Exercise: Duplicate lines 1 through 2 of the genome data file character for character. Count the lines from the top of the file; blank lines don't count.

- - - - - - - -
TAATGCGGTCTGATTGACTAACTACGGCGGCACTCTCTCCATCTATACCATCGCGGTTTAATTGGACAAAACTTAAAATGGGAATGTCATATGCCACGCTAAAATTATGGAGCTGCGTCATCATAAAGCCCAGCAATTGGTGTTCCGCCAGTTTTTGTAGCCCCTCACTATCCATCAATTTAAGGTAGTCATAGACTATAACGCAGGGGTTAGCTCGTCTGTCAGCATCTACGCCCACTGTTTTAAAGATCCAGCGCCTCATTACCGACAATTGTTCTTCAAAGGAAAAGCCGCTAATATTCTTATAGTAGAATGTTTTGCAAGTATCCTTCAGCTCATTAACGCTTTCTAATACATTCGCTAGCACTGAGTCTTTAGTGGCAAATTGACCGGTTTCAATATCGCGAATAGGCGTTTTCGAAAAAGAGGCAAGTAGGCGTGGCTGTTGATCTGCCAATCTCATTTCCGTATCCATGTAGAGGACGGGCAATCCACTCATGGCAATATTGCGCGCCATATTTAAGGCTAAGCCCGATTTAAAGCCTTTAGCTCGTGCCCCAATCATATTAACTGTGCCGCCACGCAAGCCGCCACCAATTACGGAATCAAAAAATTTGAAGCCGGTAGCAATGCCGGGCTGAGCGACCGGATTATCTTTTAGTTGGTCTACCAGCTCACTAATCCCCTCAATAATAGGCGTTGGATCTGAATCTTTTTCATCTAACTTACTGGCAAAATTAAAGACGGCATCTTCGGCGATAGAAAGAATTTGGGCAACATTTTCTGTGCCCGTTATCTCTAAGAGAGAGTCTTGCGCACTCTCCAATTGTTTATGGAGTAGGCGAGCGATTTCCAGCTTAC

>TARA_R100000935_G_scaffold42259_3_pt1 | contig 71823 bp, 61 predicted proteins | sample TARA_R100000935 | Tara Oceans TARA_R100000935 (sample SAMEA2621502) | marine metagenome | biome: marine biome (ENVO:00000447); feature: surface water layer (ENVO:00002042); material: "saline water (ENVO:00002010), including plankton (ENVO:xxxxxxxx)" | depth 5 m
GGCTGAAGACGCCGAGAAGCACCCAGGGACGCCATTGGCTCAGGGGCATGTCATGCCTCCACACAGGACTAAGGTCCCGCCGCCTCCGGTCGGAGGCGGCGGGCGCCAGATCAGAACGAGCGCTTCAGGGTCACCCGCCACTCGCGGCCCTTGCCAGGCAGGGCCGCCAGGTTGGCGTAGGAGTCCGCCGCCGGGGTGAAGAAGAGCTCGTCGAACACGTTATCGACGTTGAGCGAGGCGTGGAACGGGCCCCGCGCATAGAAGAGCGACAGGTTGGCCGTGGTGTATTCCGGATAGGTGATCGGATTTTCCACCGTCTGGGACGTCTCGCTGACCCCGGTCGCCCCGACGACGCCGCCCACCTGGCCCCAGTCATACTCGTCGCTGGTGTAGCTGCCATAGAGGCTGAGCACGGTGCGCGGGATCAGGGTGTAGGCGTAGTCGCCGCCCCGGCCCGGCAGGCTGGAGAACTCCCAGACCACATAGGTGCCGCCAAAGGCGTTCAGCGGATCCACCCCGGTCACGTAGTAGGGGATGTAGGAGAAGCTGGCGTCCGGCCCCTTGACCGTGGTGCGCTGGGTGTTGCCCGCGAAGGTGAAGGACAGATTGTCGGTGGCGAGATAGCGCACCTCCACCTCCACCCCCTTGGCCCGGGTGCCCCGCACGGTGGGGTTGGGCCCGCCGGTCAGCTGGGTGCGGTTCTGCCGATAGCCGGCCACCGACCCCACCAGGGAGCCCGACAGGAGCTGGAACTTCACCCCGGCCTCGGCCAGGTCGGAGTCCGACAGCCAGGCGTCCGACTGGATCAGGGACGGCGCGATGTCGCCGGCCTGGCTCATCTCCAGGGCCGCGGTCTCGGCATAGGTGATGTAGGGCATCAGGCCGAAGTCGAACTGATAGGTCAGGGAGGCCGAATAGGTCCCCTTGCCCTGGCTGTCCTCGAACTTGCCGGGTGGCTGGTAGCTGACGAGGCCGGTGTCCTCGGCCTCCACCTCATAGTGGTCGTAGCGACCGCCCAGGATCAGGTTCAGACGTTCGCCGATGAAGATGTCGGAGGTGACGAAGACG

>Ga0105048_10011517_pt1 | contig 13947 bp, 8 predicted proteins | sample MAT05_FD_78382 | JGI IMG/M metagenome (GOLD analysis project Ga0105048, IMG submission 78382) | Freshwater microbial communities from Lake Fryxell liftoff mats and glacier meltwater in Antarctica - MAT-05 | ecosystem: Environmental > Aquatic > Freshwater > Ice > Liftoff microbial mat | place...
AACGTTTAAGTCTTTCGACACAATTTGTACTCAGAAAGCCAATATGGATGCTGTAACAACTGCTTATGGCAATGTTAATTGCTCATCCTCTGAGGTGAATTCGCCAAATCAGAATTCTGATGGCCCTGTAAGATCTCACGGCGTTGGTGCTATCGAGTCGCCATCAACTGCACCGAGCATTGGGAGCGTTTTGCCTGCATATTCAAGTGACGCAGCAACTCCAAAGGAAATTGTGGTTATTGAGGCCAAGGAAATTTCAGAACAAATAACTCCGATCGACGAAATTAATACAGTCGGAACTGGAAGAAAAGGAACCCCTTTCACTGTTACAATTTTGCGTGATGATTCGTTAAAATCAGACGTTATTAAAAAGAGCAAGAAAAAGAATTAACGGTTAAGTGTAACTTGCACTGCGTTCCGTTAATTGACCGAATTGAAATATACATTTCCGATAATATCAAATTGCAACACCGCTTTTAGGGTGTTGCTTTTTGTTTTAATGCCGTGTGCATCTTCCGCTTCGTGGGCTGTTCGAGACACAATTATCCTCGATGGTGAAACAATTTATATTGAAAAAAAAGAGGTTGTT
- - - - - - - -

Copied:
TAATGCGGTCTGATTGACTAACTACGGCGGCACTCTCTCCATCTATACCATCGCGGTTTAATTGGACAAAACTTAAAATGGGAATGTCATATGCCACGCTAAAATTATGGAGCTGCGTCATCATAAAGCCCAGCAATTGGTGTTCCGCCAGTTTTTGTAGCCCCTCACTATCCATCAATTTAAGGTAGTCATAGACTATAACGCAGGGGTTAGCTCGTCTGTCAGCATCTACGCCCACTGTTTTAAAGATCCAGCGCCTCATTACCGACAATTGTTCTTCAAAGGAAAAGCCGCTAATATTCTTATAGTAGAATGTTTTGCAAGTATCCTTCAGCTCATTAACGCTTTCTAATACATTCGCTAGCACTGAGTCTTTAGTGGCAAATTGACCGGTTTCAATATCGCGAATAGGCGTTTTCGAAAAAGAGGCAAGTAGGCGTGGCTGTTGATCTGCCAATCTCATTTCCGTATCCATGTAGAGGACGGGCAATCCACTCATGGCAATATTGCGCGCCATATTTAAGGCTAAGCCCGATTTAAAGCCTTTAGCTCGTGCCCCAATCATATTAACTGTGCCGCCACGCAAGCCGCCACCAATTACGGAATCAAAAAATTTGAAGCCGGTAGCAATGCCGGGCTGAGCGACCGGATTATCTTTTAGTTGGTCTACCAGCTCACTAATCCCCTCAATAATAGGCGTTGGATCTGAATCTTTTTCATCTAACTTACTGGCAAAATTAAAGACGGCATCTTCGGCGATAGAAAGAATTTGGGCAACATTTTCTGTGCCCGTTATCTCTAAGAGAGAGTCTTGCGCACTCTCCAATTGTTTATGGAGTAGGCGAGCGATTTCCAGCTTAC

>TARA_R100000935_G_scaffold42259_3_pt1 | contig 71823 bp, 61 predicted proteins | sample TARA_R100000935 | Tara Oceans TARA_R100000935 (sample SAMEA2621502) | marine metagenome | biome: marine biome (ENVO:00000447); feature: surface water layer (ENVO:00002042); material: "saline water (ENVO:00002010), including plankton (ENVO:xxxxxxxx)" | depth 5 m